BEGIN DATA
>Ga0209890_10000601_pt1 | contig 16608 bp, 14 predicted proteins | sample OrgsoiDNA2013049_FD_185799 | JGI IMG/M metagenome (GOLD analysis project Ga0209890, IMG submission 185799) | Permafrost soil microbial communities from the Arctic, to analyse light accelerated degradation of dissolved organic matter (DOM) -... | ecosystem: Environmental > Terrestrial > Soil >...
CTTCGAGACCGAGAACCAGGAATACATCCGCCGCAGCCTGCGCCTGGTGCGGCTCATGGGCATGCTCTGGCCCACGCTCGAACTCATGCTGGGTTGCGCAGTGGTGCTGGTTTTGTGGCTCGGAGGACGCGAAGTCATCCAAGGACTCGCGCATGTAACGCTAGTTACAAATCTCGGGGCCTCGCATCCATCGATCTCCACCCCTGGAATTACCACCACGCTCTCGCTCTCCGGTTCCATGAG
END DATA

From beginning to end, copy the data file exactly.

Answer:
>Ga0209890_10000601_pt1 | contig 16608 bp, 14 predicted proteins | sample OrgsoiDNA2013049_FD_185799 | JGI IMG/M metagenome (GOLD analysis project Ga0209890, IMG submission 185799) | Permafrost soil microbial communities from the Arctic, to analyse light accelerated degradation of dissolved organic matter (DOM) -... | ecosystem: Environmental > Terrestrial > Soil >...
CTTCGAGACCGAGAACCAGGAATACATCCGCCGCAGCCTGCGCCTGGTGCGGCTCATGGGCATGCTCTGGCCCACGCTCGAACTCATGCTGGGTTGCGCAGTGGTGCTGGTTTTGTGGCTCGGAGGACGCGAAGTCATCCAAGGACTCGCGCATGTAACGCTAGTTACAAATCTCGGGGCCTCGCATCCATCGATCTCCACCCCTGGAATTACCACCACGCTCTCGCTCTCCGGTTCCATGAG